Kitchens’ Reflection Table #1 – Introduction Text

Politics of food: How can we use our kitchens and the food we cook with to bring forth change?

We want to express a strong and firm critique at the current standardized and industrialized food production system, harmful for everybody’s health and even worse for the communities living in the territories where this food is produced. This terrible food quality is due to the usage of chemicals and techniques based exclusively on principles of cost minimization and quantity maximization. This is also a system that wastes more than one third of what is produced. Perfectly fine fruits and vegetables fill bins everywhere around the city everyday.

However, we deem necessary overcoming a simple critique of the food production system, especially in these years where the global capitalist paradigma redefines itself around apparently ecologist instances. In the new “green economy” food gains a fundamental role, and labels like “organic” or “local” or “anti-foodwaste” are nowadays seen as economically valuable even from those businesses and governments that in the past and even now greatly contribute to devastation of lands. And for this reason then, in the case of food-waste we have been seeing a lot of business models (ads in supermarkets, fancy anti-foodwaste restaurants, anti-foodwaste apps…) coming up trying to make money out of food-waste pretending to solve the problem.
Moreover, not even the so called “organic food” is immune to heavy contradictions and power dynamics enriching the few and usual suspects. The certification system is placing the organic production in the exactly same dynamics of the usual food industry; this critique, limited as it is to the healthiness of the product, is nothing more than the rhetoric of (presumed) “quality food”  – that of course only very few “lucky” ones can afford, on the basis of the usual equation (low income :  bad food = rich people : certified organic food) – if it does not come with a firm and fundamental refusal of any logics of exploitation, logics that all these discourses on green capitalism do of course never question.

We do think that any meaningful discourse on food should start from this: the industrial food system and its production and distribution are completely centered on the wildest exploitation: of land, of water, of animals and of human labour. Making it greener won’t change the dynamics.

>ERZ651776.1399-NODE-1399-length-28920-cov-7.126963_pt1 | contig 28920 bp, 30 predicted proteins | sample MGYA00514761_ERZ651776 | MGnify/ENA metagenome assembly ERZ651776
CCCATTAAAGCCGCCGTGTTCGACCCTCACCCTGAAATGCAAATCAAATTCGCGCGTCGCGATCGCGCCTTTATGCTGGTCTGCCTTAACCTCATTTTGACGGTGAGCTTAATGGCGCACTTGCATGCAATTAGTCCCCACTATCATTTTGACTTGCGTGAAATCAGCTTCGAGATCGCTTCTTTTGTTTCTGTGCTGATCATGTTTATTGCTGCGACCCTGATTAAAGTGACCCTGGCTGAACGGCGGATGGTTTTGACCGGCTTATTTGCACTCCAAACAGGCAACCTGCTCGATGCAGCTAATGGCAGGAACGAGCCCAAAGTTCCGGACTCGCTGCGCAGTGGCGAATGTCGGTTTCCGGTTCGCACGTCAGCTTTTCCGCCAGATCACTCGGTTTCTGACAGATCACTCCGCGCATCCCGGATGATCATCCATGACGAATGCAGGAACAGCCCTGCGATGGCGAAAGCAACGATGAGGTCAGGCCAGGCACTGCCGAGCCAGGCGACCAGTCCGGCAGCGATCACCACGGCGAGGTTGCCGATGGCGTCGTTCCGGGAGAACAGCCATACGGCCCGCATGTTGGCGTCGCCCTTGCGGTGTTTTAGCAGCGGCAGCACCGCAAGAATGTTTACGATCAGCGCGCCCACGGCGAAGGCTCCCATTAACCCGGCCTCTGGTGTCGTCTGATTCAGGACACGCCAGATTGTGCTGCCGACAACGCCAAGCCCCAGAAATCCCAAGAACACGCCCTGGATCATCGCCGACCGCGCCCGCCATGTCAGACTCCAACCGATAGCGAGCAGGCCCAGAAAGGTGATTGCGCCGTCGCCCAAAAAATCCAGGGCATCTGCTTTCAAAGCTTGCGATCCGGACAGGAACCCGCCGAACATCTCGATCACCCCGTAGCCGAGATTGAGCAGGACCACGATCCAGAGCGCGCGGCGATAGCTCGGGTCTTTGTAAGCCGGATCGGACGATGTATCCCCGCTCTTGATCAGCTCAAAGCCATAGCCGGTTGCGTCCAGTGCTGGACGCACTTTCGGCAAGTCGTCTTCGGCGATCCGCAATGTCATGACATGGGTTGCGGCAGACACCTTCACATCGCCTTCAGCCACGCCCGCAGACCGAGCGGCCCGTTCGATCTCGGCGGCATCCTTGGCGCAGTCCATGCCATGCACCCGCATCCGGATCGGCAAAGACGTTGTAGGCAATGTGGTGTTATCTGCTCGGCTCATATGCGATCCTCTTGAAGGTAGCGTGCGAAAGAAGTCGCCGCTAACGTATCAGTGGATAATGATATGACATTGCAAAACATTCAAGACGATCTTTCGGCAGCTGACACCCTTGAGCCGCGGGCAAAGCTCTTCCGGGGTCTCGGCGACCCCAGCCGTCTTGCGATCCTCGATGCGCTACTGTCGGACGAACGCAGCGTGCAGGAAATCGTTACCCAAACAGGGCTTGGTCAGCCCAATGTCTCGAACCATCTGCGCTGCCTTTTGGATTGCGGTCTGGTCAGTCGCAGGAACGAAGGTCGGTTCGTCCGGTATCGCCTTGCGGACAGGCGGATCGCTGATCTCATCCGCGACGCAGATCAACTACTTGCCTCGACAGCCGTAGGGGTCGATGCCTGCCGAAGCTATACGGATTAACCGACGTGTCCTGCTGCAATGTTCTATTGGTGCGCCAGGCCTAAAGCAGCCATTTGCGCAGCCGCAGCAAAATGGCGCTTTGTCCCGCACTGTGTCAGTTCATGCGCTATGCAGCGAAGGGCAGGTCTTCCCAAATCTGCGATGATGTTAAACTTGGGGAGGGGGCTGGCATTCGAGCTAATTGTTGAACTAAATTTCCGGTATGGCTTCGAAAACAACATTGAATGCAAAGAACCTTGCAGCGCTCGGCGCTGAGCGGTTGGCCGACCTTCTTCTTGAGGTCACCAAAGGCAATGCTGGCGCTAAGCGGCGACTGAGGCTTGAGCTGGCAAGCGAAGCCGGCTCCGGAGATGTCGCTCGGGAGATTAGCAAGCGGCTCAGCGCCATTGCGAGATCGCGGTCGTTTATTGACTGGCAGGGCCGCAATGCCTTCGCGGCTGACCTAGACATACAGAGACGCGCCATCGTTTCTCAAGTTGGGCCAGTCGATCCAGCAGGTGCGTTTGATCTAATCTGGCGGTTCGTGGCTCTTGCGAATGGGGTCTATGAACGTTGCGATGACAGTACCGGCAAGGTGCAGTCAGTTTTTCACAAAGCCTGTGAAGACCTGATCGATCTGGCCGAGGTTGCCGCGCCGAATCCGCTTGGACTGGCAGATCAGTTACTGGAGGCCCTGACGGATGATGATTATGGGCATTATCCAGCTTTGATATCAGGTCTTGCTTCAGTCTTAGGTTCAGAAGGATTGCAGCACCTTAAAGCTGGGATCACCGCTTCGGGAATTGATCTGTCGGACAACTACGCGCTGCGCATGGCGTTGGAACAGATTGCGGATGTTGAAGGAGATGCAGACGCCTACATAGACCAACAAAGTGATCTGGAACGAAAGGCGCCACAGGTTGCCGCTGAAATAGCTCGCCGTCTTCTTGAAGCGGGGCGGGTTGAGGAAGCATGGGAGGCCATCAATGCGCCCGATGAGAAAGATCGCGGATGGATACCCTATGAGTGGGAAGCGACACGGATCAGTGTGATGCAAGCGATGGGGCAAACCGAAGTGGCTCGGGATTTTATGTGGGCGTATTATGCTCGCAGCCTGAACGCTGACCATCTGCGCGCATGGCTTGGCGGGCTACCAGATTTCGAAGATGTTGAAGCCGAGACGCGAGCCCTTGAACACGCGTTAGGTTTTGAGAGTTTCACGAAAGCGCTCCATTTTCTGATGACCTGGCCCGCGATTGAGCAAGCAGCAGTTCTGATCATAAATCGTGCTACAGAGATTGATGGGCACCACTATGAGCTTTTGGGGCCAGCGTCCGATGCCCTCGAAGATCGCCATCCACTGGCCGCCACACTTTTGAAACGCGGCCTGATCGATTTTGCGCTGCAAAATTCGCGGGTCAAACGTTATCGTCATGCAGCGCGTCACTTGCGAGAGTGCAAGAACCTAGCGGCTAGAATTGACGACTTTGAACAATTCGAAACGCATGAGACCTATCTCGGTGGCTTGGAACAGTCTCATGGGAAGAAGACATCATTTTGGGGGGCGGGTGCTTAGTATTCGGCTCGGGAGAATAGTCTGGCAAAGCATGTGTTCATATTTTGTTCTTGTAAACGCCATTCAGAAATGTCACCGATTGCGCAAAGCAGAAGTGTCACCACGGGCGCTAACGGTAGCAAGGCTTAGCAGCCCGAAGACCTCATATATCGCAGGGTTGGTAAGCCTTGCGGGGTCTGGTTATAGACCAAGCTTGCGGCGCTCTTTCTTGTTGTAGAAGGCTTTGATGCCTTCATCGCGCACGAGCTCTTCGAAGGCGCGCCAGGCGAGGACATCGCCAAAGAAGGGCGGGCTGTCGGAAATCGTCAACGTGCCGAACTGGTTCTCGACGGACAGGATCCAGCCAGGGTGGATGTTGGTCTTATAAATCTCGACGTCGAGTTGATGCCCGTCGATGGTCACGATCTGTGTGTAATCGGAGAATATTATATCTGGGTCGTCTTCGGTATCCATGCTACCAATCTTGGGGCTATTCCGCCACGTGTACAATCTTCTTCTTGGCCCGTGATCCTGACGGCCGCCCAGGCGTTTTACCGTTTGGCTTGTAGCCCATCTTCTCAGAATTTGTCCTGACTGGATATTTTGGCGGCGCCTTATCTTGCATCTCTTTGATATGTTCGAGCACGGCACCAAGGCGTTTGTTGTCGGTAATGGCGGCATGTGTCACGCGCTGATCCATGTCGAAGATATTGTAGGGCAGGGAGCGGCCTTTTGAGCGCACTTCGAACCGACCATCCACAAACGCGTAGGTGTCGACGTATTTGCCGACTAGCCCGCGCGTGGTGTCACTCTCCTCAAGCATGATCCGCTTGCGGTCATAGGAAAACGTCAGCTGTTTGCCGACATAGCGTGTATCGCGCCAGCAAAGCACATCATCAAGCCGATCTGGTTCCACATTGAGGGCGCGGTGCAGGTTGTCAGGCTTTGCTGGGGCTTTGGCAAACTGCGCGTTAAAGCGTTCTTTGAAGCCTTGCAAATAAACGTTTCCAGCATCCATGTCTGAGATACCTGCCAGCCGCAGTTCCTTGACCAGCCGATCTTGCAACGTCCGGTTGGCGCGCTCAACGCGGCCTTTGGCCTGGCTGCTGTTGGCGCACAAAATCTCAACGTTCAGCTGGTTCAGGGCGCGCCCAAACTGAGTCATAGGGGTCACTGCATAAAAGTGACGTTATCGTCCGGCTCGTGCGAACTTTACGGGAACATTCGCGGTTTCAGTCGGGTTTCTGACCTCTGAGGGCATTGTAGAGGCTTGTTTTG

In many VoKus this critique is manifested in different ways, even if partially. We ourselves dumpster-dive every week, getting fruits and veggies, still perfectly fine to eat, literally out of the trash bins. This allows us to expose foodwaste, one of the most visible contradictions of this food production system (and its supposed efficiency) and at the same time to serve a free dinner with what is considered to be waste. While, by reclaiming this waste, we firmly reject the large-scale retail trade and all the exploitation it directly or indirectly perpetuates, we do recognise that this is not building complete alternatives to this food production system.

Other VoKus do the same thing we do, others use local products from small-scale farmers, others are buying most of their food from the supermarkets.
It is also necessary to confront the contradiction arising between the support that the food bought in supermarkets gives to the ipercapitalistic economy, thus the excessive power of the large scale distribution imposing woldwide new forms of slavery (from fields in the Global South to the distribution centers of Jumbo or Albert Heijn) and the ideas and experiences circulating in the spaces where our kitchens are operating, and where, despite everything, we still do find ourselves buying, from time to time, from the supermarkets.

For these reasons, we deem necessary to reflect together on ways to collectively refuse the existing and build new possible alternatives starting also from food.
All this implies in our opinion questioning what it means politically to choose which products to use in the kitchen, that is, considering how doing grocery is a political act, how all these choices can have an impact when they are situated inside collective processes, in this case, to build a network of relations between producers and consumers/cooks at a local level, creating communities of solidarity based not only on economic relations but on sharing political goals, and making it possible, for real, to give everyone access to a decent meal.
We would like to discuss on this and other ideas and try to think together on ways in which we can start creating alternatives through food.

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